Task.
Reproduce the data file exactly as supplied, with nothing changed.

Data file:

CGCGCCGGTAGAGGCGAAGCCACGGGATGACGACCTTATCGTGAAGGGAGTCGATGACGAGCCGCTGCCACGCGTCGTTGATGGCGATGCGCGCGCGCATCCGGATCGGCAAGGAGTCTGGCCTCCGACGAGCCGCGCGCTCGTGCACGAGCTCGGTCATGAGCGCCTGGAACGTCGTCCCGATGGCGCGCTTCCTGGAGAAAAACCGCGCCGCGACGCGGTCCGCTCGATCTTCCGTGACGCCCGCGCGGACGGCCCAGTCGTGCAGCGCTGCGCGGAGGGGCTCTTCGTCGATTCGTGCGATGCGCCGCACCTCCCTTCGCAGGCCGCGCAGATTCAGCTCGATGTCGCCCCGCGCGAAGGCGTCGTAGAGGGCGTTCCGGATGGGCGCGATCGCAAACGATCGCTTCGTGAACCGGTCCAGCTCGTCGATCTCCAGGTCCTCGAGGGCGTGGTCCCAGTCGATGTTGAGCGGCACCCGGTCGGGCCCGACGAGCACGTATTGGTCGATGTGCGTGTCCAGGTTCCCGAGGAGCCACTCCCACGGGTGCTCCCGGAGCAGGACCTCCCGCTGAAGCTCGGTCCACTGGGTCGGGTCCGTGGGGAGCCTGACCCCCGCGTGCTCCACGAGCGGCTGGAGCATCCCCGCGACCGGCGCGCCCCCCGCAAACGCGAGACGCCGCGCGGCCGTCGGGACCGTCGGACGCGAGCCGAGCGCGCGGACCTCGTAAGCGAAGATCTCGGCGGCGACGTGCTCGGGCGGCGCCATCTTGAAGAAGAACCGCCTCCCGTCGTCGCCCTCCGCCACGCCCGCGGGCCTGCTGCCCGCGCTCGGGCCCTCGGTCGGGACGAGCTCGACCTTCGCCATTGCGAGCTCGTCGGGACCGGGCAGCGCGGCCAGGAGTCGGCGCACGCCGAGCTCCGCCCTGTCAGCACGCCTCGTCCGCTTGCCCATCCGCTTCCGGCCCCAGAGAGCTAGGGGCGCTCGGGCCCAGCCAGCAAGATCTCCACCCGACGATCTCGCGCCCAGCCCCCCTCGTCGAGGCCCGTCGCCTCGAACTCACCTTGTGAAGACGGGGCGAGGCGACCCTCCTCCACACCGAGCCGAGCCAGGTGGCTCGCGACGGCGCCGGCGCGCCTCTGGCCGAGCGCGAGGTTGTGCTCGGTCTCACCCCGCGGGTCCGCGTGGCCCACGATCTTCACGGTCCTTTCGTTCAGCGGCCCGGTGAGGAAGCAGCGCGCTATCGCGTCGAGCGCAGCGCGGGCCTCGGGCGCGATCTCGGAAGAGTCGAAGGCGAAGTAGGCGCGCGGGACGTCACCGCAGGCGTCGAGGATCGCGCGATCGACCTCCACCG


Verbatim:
CGCGCCGGTAGAGGCGAAGCCACGGGATGACGACCTTATCGTGAAGGGAGTCGATGACGAGCCGCTGCCACGCGTCGTTGATGGCGATGCGCGCGCGCATCCGGATCGGCAAGGAGTCTGGCCTCCGACGAGCCGCGCGCTCGTGCACGAGCTCGGTCATGAGCGCCTGGAACGTCGTCCCGATGGCGCGCTTCCTGGAGAAAAACCGCGCCGCGACGCGGTCCGCTCGATCTTCCGTGACGCCCGCGCGGACGGCCCAGTCGTGCAGCGCTGCGCGGAGGGGCTCTTCGTCGATTCGTGCGATGCGCCGCACCTCCCTTCGCAGGCCGCGCAGATTCAGCTCGATGTCGCCCCGCGCGAAGGCGTCGTAGAGGGCGTTCCGGATGGGCGCGATCGCAAACGATCGCTTCGTGAACCGGTCCAGCTCGTCGATCTCCAGGTCCTCGAGGGCGTGGTCCCAGTCGATGTTGAGCGGCACCCGGTCGGGCCCGACGAGCACGTATTGGTCGATGTGCGTGTCCAGGTTCCCGAGGAGCCACTCCCACGGGTGCTCCCGGAGCAGGACCTCCCGCTGAAGCTCGGTCCACTGGGTCGGGTCCGTGGGGAGCCTGACCCCCGCGTGCTCCACGAGCGGCTGGAGCATCCCCGCGACCGGCGCGCCCCCCGCAAACGCGAGACGCCGCGCGGCCGTCGGGACCGTCGGACGCGAGCCGAGCGCGCGGACCTCGTAAGCGAAGATCTCGGCGGCGACGTGCTCGGGCGGCGCCATCTTGAAGAAGAACCGCCTCCCGTCGTCGCCCTCCGCCACGCCCGCGGGCCTGCTGCCCGCGCTCGGGCCCTCGGTCGGGACGAGCTCGACCTTCGCCATTGCGAGCTCGTCGGGACCGGGCAGCGCGGCCAGGAGTCGGCGCACGCCGAGCTCCGCCCTGTCAGCACGCCTCGTCCGCTTGCCCATCCGCTTCCGGCCCCAGAGAGCTAGGGGCGCTCGGGCCCAGCCAGCAAGATCTCCACCCGACGATCTCGCGCCCAGCCCCCCTCGTCGAGGCCCGTCGCCTCGAACTCACCTTGTGAAGACGGGGCGAGGCGACCCTCCTCCACACCGAGCCGAGCCAGGTGGCTCGCGACGGCGCCGGCGCGCCTCTGGCCGAGCGCGAGGTTGTGCTCGGTCTCACCCCGCGGGTCCGCGTGGCCCACGATCTTCACGGTCCTTTCGTTCAGCGGCCCGGTGAGGAAGCAGCGCGCTATCGCGTCGAGCGCAGCGCGGGCCTCGGGCGCGATCTCGGAAGAGTCGAAGGCGAAGTAGGCGCGCGGGACGTCACCGCAGGCGTCGAGGATCGCGCGATCGACCTCCACCG